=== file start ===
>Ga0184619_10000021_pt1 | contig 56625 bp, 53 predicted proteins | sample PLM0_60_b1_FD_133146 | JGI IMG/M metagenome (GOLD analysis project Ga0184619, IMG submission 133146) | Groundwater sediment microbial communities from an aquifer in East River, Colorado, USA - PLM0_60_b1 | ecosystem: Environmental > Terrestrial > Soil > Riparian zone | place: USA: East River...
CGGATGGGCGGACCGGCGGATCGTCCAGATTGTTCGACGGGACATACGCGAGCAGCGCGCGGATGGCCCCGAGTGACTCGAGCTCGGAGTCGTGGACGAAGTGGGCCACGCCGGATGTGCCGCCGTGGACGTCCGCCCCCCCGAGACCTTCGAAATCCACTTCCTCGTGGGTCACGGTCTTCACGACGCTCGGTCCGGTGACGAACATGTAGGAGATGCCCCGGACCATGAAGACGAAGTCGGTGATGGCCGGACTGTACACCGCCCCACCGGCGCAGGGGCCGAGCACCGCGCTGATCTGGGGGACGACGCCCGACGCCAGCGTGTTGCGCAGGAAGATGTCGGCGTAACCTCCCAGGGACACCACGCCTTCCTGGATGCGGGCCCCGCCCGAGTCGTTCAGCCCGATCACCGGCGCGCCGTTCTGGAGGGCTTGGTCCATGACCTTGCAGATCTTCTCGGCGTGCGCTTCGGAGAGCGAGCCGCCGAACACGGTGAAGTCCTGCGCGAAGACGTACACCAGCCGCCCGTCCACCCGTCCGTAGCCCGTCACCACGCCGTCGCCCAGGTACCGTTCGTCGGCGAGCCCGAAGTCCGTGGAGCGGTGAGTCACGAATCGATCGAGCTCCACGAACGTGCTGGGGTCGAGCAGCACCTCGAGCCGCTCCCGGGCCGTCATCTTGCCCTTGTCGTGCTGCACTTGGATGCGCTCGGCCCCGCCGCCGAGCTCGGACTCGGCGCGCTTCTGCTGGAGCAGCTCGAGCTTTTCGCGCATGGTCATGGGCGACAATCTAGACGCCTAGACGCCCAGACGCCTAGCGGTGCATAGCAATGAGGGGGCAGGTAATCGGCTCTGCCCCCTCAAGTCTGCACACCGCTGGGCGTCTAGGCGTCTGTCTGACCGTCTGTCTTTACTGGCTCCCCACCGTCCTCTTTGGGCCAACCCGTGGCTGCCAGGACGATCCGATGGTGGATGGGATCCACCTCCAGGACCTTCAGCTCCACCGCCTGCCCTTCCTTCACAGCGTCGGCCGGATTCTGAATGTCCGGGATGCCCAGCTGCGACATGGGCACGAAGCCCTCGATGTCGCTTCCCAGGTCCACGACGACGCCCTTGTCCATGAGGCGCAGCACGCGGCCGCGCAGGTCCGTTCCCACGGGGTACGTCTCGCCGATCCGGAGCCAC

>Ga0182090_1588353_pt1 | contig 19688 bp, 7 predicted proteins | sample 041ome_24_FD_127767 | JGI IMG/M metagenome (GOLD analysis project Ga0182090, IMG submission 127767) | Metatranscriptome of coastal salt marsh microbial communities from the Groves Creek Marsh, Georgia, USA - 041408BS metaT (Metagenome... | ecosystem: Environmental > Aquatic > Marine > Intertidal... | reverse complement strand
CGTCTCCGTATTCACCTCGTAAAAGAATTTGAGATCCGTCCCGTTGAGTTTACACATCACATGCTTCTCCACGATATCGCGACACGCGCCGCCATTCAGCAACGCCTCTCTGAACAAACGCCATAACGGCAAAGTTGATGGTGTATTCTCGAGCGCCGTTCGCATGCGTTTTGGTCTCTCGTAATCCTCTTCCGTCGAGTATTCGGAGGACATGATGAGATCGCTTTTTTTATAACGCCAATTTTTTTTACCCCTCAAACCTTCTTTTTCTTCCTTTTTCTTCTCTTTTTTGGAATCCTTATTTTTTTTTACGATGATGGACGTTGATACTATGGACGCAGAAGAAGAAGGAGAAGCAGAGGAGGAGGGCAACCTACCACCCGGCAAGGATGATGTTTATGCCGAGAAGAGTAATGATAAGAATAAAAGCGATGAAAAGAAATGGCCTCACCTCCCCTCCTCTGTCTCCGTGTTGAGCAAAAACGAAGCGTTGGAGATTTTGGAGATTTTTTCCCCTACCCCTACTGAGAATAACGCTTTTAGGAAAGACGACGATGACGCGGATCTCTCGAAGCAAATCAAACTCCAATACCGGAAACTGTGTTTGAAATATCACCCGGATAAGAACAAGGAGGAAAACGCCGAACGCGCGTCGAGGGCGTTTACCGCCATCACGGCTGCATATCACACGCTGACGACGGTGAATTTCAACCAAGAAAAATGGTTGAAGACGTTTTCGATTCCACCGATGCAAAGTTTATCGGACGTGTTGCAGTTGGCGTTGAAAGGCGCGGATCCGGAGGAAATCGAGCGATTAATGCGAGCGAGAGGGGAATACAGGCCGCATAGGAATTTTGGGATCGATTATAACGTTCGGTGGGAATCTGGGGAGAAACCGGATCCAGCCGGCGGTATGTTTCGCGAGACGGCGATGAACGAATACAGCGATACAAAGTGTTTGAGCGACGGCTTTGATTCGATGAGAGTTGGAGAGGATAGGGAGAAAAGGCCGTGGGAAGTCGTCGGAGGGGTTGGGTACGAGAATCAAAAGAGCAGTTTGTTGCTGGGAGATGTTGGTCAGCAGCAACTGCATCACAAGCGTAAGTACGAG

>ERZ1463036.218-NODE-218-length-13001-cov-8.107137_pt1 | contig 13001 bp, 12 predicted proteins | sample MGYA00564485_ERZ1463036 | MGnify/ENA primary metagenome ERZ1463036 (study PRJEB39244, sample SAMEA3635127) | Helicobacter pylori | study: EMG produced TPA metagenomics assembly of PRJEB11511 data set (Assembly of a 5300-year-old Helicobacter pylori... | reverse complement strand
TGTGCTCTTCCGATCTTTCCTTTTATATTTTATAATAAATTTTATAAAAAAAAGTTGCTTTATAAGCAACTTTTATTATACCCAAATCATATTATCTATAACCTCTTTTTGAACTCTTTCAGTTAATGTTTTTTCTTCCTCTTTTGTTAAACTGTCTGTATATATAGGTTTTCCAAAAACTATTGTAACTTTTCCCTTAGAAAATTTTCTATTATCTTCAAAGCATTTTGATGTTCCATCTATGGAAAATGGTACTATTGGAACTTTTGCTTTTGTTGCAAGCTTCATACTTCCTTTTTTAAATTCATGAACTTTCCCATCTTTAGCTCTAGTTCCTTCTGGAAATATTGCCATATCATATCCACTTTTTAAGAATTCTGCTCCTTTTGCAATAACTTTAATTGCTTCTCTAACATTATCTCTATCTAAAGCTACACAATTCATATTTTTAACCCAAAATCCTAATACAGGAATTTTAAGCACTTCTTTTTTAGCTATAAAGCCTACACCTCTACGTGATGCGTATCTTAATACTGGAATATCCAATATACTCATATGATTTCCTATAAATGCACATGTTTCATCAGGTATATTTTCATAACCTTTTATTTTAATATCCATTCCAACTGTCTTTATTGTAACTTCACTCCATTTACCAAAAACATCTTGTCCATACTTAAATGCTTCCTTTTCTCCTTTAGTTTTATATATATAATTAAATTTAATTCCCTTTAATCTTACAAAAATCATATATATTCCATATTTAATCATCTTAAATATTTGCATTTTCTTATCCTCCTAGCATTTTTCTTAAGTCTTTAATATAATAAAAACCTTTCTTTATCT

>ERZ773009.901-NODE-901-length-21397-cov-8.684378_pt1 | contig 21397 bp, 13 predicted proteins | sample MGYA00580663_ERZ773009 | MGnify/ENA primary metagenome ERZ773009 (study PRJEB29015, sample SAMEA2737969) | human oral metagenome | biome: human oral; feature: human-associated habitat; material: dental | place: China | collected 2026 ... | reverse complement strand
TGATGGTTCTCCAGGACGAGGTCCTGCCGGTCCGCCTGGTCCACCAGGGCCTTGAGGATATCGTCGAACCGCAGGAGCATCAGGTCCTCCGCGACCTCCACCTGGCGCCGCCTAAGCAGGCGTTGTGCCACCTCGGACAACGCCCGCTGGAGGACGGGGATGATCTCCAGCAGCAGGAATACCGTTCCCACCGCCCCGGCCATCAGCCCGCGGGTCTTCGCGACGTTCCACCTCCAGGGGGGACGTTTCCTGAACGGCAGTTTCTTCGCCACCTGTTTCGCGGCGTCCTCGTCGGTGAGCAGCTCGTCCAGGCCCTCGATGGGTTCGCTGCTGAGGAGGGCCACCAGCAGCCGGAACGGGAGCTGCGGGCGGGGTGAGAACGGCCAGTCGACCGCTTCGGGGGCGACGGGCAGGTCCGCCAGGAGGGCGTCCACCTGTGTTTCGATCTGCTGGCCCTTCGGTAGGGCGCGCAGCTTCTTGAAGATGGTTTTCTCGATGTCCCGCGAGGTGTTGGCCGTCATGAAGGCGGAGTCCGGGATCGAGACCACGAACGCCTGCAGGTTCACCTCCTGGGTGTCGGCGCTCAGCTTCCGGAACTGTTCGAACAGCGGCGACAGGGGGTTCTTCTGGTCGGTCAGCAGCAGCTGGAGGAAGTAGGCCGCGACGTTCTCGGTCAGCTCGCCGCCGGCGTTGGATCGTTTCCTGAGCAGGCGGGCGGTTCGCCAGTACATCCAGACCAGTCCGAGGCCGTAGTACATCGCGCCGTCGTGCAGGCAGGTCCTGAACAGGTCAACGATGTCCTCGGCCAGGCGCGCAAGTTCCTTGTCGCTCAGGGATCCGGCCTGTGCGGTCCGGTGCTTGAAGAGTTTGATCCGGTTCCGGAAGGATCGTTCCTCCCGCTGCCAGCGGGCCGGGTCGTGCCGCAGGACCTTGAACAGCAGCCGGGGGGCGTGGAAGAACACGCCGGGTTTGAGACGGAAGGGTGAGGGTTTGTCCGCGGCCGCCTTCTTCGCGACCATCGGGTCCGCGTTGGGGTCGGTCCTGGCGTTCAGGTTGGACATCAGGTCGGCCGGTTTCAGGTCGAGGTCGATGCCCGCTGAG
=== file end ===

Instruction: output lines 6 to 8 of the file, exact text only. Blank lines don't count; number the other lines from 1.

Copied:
TGTGCTCTTCCGATCTTTCCTTTTATATTTTATAATAAATTTTATAAAAAAAAGTTGCTTTATAAGCAACTTTTATTATACCCAAATCATATTATCTATAACCTCTTTTTGAACTCTTTCAGTTAATGTTTTTTCTTCCTCTTTTGTTAAACTGTCTGTATATATAGGTTTTCCAAAAACTATTGTAACTTTTCCCTTAGAAAATTTTCTATTATCTTCAAAGCATTTTGATGTTCCATCTATGGAAAATGGTACTATTGGAACTTTTGCTTTTGTTGCAAGCTTCATACTTCCTTTTTTAAATTCATGAACTTTCCCATCTTTAGCTCTAGTTCCTTCTGGAAATATTGCCATATCATATCCACTTTTTAAGAATTCTGCTCCTTTTGCAATAACTTTAATTGCTTCTCTAACATTATCTCTATCTAAAGCTACACAATTCATATTTTTAACCCAAAATCCTAATACAGGAATTTTAAGCACTTCTTTTTTAGCTATAAAGCCTACACCTCTACGTGATGCGTATCTTAATACTGGAATATCCAATATACTCATATGATTTCCTATAAATGCACATGTTTCATCAGGTATATTTTCATAACCTTTTATTTTAATATCCATTCCAACTGTCTTTATTGTAACTTCACTCCATTTACCAAAAACATCTTGTCCATACTTAAATGCTTCCTTTTCTCCTTTAGTTTTATATATATAATTAAATTTAATTCCCTTTAATCTTACAAAAATCATATATATTCCATATTTAATCATCTTAAATATTTGCATTTTCTTATCCTCCTAGCATTTTTCTTAAGTCTTTAATATAATAAAAACCTTTCTTTATCT

>ERZ773009.901-NODE-901-length-21397-cov-8.684378_pt1 | contig 21397 bp, 13 predicted proteins | sample MGYA00580663_ERZ773009 | MGnify/ENA primary metagenome ERZ773009 (study PRJEB29015, sample SAMEA2737969) | human oral metagenome | biome: human oral; feature: human-associated habitat; material: dental | place: China | collected 2026 ... | reverse complement strand
TGATGGTTCTCCAGGACGAGGTCCTGCCGGTCCGCCTGGTCCACCAGGGCCTTGAGGATATCGTCGAACCGCAGGAGCATCAGGTCCTCCGCGACCTCCACCTGGCGCCGCCTAAGCAGGCGTTGTGCCACCTCGGACAACGCCCGCTGGAGGACGGGGATGATCTCCAGCAGCAGGAATACCGTTCCCACCGCCCCGGCCATCAGCCCGCGGGTCTTCGCGACGTTCCACCTCCAGGGGGGACGTTTCCTGAACGGCAGTTTCTTCGCCACCTGTTTCGCGGCGTCCTCGTCGGTGAGCAGCTCGTCCAGGCCCTCGATGGGTTCGCTGCTGAGGAGGGCCACCAGCAGCCGGAACGGGAGCTGCGGGCGGGGTGAGAACGGCCAGTCGACCGCTTCGGGGGCGACGGGCAGGTCCGCCAGGAGGGCGTCCACCTGTGTTTCGATCTGCTGGCCCTTCGGTAGGGCGCGCAGCTTCTTGAAGATGGTTTTCTCGATGTCCCGCGAGGTGTTGGCCGTCATGAAGGCGGAGTCCGGGATCGAGACCACGAACGCCTGCAGGTTCACCTCCTGGGTGTCGGCGCTCAGCTTCCGGAACTGTTCGAACAGCGGCGACAGGGGGTTCTTCTGGTCGGTCAGCAGCAGCTGGAGGAAGTAGGCCGCGACGTTCTCGGTCAGCTCGCCGCCGGCGTTGGATCGTTTCCTGAGCAGGCGGGCGGTTCGCCAGTACATCCAGACCAGTCCGAGGCCGTAGTACATCGCGCCGTCGTGCAGGCAGGTCCTGAACAGGTCAACGATGTCCTCGGCCAGGCGCGCAAGTTCCTTGTCGCTCAGGGATCCGGCCTGTGCGGTCCGGTGCTTGAAGAGTTTGATCCGGTTCCGGAAGGATCGTTCCTCCCGCTGCCAGCGGGCCGGGTCGTGCCGCAGGACCTTGAACAGCAGCCGGGGGGCGTGGAAGAACACGCCGGGTTTGAGACGGAAGGGTGAGGGTTTGTCCGCGGCCGCCTTCTTCGCGACCATCGGGTCCGCGTTGGGGTCGGTCCTGGCGTTCAGGTTGGACATCAGGTCGGCCGGTTTCAGGTCGAGGTCGATGCCCGCTGAG